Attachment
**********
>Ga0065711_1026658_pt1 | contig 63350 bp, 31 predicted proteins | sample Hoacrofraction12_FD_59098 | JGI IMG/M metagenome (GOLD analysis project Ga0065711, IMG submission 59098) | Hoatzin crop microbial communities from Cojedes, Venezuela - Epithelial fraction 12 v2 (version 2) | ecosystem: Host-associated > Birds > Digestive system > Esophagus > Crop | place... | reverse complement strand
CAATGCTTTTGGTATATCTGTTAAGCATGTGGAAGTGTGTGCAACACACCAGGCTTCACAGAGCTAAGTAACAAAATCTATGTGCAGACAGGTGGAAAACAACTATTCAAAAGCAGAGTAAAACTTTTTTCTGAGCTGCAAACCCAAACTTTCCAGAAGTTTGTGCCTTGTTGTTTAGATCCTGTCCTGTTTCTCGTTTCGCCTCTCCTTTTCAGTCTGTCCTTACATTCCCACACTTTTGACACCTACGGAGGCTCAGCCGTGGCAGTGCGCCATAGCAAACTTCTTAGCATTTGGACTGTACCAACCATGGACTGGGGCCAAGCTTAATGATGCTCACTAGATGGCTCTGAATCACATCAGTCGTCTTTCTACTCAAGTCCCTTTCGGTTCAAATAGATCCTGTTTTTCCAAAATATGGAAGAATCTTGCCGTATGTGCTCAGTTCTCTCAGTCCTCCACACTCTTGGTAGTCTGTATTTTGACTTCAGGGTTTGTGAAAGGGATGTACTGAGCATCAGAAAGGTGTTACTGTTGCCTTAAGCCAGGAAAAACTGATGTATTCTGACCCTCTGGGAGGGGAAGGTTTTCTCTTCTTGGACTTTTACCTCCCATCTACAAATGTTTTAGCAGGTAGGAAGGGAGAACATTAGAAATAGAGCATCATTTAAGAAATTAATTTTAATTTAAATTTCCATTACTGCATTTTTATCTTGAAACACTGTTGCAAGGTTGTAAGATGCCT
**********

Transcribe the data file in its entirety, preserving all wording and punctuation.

>Ga0065711_1026658_pt1 | contig 63350 bp, 31 predicted proteins | sample Hoacrofraction12_FD_59098 | JGI IMG/M metagenome (GOLD analysis project Ga0065711, IMG submission 59098) | Hoatzin crop microbial communities from Cojedes, Venezuela - Epithelial fraction 12 v2 (version 2) | ecosystem: Host-associated > Birds > Digestive system > Esophagus > Crop | place... | reverse complement strand
CAATGCTTTTGGTATATCTGTTAAGCATGTGGAAGTGTGTGCAACACACCAGGCTTCACAGAGCTAAGTAACAAAATCTATGTGCAGACAGGTGGAAAACAACTATTCAAAAGCAGAGTAAAACTTTTTTCTGAGCTGCAAACCCAAACTTTCCAGAAGTTTGTGCCTTGTTGTTTAGATCCTGTCCTGTTTCTCGTTTCGCCTCTCCTTTTCAGTCTGTCCTTACATTCCCACACTTTTGACACCTACGGAGGCTCAGCCGTGGCAGTGCGCCATAGCAAACTTCTTAGCATTTGGACTGTACCAACCATGGACTGGGGCCAAGCTTAATGATGCTCACTAGATGGCTCTGAATCACATCAGTCGTCTTTCTACTCAAGTCCCTTTCGGTTCAAATAGATCCTGTTTTTCCAAAATATGGAAGAATCTTGCCGTATGTGCTCAGTTCTCTCAGTCCTCCACACTCTTGGTAGTCTGTATTTTGACTTCAGGGTTTGTGAAAGGGATGTACTGAGCATCAGAAAGGTGTTACTGTTGCCTTAAGCCAGGAAAAACTGATGTATTCTGACCCTCTGGGAGGGGAAGGTTTTCTCTTCTTGGACTTTTACCTCCCATCTACAAATGTTTTAGCAGGTAGGAAGGGAGAACATTAGAAATAGAGCATCATTTAAGAAATTAATTTTAATTTAAATTTCCATTACTGCATTTTTATCTTGAAACACTGTTGCAAGGTTGTAAGATGCCT